Friday Harbor Film Festival
Tip: take advantage of any excuse you have to travel up to the San Juans. The Friday Harbor Film Festival is a pretty good one, with documentaries focusing on Pacific Rim topics from culture to environmentalism, as well as discussions and special events.


Espelette Week
Renee Erickson's French Atlantic-inspired oyster bar will celebrate espelette, a vibrant red pepper that is traditionally strung up to dry at the end of the summer in the French village of Espelette and the Basque regions of France and Spain, with special menu items this week.



Eirik Johnson
What motivates people to carve their initials into the bark of a living tree? This fall, local publisher Minor Matters will be releasing PINE, a book of new photography by Neddy-award winning artist Eirik Johson. For this body of work, Johnson has photographed found instances of tree graffiti, considering the circumstances that might have prompted people to leave such marks. To accompany these images, Johnson has commissioned a digital mixtape by an exciting roster of musicians including SassyBlack, Newaxeyes, Whiting Tennis, and Tenderfoot. This exhibition timed to the book's release will showcase Johnson's work in color photography, illuminated light boxes, and sound. EMILY POTHAST
Opening Saturday

Lusio Lights
If you've never seen the rare tropical plants of the Volunteer Park Conservatory illuminated by light artists, now's your chance: This is the time they'll host their popular Lusio event. Make it extra special by wearing your Halloween costume.


Book Club: The Holiday Party
This improv performance centers on the story of "a group of well-off mid-thirties adults" who have gathered for their monthly book club meeting "in the Nice part of town on a regular night, after their Barre classes and upscale juice crawls." Audience members are asked to bring a book to the performance, which the improvisers will then discuss, with "no self-awareness, an entire bottle of wine, and an absolute lack of critical skills."

The Nightmare Society
The Nightmare Society tells the story of a commune of artists who act out your nightmares at the sound of a grandfather clock. Explore your deepest fears while intermittently giggling at the revival of this hit improvised horror show, which always comes up with bizarre and compelling imagery.


Sámi Mini Film Festival
Spend a day acquainting yourself with Sámi (indigenous Northern Scandinavian) culture with documentaries and short fiction films from Norway, Sweden, and Finland Sápmi (the name given to traditional Sámi territory). After watching such films as Kaisa's Enchanted Forest (the longest offering, at 86 minutes) and I Will Always Love You Kingen, stay on for a panel discussion.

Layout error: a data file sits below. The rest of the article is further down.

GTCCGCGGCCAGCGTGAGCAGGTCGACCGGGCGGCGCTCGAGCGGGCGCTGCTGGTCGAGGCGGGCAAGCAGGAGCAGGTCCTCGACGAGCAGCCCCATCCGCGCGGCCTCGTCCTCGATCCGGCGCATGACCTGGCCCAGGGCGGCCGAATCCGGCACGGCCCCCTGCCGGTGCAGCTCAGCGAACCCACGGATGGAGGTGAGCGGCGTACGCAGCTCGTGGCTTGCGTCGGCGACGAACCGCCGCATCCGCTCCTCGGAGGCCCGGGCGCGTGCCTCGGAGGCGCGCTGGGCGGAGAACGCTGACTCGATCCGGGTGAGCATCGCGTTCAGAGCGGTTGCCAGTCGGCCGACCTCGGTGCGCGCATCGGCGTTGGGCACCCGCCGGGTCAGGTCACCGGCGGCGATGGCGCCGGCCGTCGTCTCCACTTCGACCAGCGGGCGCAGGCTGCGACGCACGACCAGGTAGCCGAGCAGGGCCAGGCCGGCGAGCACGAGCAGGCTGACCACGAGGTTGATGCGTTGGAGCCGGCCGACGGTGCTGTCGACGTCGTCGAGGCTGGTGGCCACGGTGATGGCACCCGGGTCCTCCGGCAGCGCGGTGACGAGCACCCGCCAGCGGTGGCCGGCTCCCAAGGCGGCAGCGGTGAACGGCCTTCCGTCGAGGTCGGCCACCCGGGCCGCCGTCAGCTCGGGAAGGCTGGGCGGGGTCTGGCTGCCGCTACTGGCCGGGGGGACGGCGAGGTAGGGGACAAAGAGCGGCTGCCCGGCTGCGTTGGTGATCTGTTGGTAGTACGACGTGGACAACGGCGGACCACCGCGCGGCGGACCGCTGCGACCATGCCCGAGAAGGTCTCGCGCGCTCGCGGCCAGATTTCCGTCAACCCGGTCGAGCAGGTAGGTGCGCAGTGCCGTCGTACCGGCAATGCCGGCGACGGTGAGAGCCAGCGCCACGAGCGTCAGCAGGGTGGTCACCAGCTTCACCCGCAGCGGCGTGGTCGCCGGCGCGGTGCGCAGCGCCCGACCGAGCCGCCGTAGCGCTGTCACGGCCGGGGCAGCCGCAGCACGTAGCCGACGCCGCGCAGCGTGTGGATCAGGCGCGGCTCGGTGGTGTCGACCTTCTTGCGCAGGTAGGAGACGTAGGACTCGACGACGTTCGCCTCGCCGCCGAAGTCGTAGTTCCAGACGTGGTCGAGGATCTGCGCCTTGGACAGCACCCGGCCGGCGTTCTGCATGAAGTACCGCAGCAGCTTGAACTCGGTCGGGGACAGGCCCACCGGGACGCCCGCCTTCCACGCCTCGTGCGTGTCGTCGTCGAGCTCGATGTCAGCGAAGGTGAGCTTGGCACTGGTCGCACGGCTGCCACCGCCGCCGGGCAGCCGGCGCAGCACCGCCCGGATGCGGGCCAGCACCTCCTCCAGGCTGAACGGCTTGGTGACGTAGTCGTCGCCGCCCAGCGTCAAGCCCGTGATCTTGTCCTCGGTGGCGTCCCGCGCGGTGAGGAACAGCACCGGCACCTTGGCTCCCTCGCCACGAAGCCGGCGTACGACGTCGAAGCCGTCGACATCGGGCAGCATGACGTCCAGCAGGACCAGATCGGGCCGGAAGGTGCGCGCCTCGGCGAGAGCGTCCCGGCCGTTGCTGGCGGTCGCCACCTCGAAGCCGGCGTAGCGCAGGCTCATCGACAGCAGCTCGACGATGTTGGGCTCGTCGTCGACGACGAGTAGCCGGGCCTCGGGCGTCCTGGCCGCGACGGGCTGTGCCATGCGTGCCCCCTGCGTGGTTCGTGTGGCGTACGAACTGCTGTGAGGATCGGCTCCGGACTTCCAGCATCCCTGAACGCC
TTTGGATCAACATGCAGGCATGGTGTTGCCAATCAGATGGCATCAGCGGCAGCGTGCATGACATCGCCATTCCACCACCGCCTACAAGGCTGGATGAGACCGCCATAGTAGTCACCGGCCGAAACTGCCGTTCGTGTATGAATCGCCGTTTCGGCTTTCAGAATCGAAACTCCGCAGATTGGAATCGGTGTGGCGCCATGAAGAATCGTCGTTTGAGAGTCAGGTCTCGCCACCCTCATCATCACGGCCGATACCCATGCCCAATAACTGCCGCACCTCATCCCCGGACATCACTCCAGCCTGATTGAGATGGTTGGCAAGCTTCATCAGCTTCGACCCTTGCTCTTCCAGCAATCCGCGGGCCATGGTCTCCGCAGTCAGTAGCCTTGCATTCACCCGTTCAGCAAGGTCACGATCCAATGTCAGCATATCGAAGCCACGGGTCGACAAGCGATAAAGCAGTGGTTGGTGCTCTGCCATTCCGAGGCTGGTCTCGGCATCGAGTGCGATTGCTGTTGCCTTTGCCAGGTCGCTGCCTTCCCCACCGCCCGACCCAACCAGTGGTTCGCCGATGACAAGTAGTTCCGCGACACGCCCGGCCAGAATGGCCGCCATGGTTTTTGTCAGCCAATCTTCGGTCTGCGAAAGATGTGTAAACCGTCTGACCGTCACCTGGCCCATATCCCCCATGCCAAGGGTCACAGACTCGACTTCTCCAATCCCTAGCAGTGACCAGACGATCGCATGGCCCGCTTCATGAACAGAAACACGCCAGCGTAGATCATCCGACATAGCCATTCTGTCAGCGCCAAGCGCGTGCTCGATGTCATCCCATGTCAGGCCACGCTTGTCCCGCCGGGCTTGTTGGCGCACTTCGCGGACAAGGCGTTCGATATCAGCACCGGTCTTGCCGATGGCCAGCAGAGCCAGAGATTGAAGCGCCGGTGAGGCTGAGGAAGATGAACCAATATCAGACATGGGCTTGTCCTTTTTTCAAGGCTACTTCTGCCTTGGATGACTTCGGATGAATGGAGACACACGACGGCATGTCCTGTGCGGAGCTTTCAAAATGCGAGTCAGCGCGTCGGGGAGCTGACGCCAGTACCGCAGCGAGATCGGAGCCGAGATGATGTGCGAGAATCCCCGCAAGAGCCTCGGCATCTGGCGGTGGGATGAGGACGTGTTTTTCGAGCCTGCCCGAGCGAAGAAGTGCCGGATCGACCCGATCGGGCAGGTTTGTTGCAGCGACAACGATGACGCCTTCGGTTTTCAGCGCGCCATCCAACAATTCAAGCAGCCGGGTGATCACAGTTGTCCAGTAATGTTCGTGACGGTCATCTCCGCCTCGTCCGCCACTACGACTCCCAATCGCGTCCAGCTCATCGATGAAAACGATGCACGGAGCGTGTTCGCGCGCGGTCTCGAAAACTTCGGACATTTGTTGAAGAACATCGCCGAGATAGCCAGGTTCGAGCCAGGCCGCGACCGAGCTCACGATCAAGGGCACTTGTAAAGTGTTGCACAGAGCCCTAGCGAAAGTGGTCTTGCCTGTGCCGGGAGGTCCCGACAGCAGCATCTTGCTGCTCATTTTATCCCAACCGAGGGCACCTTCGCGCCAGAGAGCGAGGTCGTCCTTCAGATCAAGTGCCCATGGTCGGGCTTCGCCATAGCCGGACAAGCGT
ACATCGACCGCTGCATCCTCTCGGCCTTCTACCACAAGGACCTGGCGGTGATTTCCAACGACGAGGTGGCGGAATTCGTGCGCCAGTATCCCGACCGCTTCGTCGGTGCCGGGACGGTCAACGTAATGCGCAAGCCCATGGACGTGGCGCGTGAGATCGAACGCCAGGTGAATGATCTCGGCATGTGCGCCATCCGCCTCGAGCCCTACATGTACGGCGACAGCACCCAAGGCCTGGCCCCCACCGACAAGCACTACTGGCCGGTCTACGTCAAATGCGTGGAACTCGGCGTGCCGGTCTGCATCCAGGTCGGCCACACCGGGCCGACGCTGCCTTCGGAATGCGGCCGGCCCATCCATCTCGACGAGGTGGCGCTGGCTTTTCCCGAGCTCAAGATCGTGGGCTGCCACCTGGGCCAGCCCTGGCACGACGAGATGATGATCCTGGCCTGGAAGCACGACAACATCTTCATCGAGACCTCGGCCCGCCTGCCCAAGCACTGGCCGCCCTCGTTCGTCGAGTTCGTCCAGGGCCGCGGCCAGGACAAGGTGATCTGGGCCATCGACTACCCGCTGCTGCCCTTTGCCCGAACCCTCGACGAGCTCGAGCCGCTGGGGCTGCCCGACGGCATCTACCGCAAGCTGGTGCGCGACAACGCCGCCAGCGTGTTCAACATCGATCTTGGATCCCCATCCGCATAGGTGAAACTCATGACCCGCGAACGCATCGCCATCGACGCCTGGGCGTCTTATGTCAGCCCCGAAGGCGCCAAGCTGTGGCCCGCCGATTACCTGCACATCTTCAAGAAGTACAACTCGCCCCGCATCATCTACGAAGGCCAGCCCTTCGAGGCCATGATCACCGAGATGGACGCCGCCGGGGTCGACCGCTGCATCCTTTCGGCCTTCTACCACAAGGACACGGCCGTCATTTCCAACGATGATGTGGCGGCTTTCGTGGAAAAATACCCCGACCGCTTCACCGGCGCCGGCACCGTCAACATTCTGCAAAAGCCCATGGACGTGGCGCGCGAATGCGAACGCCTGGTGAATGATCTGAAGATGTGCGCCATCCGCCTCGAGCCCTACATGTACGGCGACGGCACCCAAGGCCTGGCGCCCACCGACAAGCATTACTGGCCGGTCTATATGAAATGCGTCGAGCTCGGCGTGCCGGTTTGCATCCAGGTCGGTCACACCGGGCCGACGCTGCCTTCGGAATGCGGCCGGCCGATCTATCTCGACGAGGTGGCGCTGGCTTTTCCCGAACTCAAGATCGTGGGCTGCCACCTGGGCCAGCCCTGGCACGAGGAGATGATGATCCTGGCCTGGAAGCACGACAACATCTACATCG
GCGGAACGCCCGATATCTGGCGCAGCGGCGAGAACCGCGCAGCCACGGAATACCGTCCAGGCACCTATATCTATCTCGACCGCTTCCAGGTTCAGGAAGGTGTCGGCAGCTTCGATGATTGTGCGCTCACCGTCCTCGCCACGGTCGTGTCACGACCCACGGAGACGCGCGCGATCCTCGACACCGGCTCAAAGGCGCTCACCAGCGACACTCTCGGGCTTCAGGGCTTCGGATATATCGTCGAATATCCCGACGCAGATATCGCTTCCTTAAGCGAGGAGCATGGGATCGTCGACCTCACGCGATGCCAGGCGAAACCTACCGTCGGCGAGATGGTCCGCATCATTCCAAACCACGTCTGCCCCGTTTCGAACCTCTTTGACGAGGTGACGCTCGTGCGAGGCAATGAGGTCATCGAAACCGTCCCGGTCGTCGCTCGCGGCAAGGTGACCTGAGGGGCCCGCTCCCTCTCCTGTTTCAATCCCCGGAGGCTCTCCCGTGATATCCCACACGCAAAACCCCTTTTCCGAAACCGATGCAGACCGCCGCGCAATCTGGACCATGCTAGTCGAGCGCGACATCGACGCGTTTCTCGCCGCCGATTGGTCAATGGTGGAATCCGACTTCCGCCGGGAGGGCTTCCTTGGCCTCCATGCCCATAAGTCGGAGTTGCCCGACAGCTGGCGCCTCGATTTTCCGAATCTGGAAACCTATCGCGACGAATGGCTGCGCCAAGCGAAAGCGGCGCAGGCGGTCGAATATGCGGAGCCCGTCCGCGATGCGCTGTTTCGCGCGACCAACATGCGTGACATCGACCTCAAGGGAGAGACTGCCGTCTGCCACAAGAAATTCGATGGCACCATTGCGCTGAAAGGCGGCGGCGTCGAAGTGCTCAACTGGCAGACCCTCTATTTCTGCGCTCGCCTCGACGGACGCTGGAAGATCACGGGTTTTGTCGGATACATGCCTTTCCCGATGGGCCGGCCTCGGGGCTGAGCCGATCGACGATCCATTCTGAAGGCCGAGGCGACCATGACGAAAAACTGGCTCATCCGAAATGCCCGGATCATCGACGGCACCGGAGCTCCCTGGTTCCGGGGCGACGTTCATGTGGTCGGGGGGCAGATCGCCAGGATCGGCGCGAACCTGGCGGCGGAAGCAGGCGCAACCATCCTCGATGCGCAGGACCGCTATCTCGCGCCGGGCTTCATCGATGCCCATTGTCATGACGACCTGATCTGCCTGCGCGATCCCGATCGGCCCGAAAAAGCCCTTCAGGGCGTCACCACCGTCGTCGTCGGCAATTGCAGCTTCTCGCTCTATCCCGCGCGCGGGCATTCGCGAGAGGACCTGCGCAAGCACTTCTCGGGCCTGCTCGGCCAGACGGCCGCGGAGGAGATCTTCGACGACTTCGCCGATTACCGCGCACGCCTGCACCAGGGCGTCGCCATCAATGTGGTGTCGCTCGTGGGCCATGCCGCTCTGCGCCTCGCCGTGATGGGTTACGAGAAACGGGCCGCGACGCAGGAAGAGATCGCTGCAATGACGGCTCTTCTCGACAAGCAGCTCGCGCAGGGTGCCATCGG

Chocotober with Chef Matt Broussard and Chef Kelsi Billedo
You won't be spoiling your dinner with chocolate, because your dinner will be made of chocolate. This installment is brought to you by Chef Matt Broussard and Chef Kelsi Billedo.


BeautyBoiz go BOO, pt. 4
Make your Halloween as queer as possible with Forward Flux and BeautyBoiz, featuring Kimber Shade's runway show, dance by Purple Lemonade and others, Rajah Makonnen's large-scale digital projection art, and a DJ duel between DJ Ricki Leigh and DJ Reeces Pieces. There'll be plenty of cherished queens to lead the festivities in gory, heroic, fantasy, alien, and fetish drag: Sativa, Hera Diamandis, Old Witch, Better Wetter, and many others.

Fremonster Spectacular
Halloween party people will be glad to know that Fremont's annual Halloweekend bash will return with even more DJs, live performances, tricks, treats, goblins, ghouls, and inventive booze creations than ever before. Expect Valtesse go-go dancers, fog machines in every corner, bondage and suspension performances from Seattle Shibari, live sets from DJs Jeromy Nail and Kipprawk, a costume contest, and a whole lot more.

HAUNT: The Ultimate Halloween Bash
Shake and shimmy the night away with 2,000 of your closest friends at an incredible Seattle Center spectacle that claims to be this city's "largest, hottest, and most anticipated" Halloween party. There will be a high-stakes costume contest with a $1,000 prize for the best overall winner, so put some effort into it if you want to fund your holiday booze budget.

Ninth Annual Emergency Room Costume Crawl
The goal of this bar crawl isn't to actually send anyone to the emergency room (drink water and eat snacks!), but the more your costume looks like you escaped from the hospital (or is by other means impressively spooky), the better chance you have of winning a $500 cash prize or a $250 gift certificate to the Dunbar Room. The participating bars (Vito's, Little Neon Taco, the Hideout , and the Dunbar Room—all of which are also in the general vicinity of the cluster of ERs on First Hill) will each feature its own special offerings of food, drink specials, and music.


Aviona | Face the Strange | griot
Stage manager/singer/actor Aviona M. Brown will express herself as a "Mexican girl in this Black-American obsessed world"; B. Alex Reed of Flint, Michigan, will perform a piece on "self, transition, and the great [un]known"; and  the Gregory Award-nominated Aishe Keita, who was in Seattle Rep's excellent Familiar and Book-It's I Know Why the Caged Bird Sings, will do something as yet unspecified but probably worth watching. All are taking the stage as part of Solo Performance Month.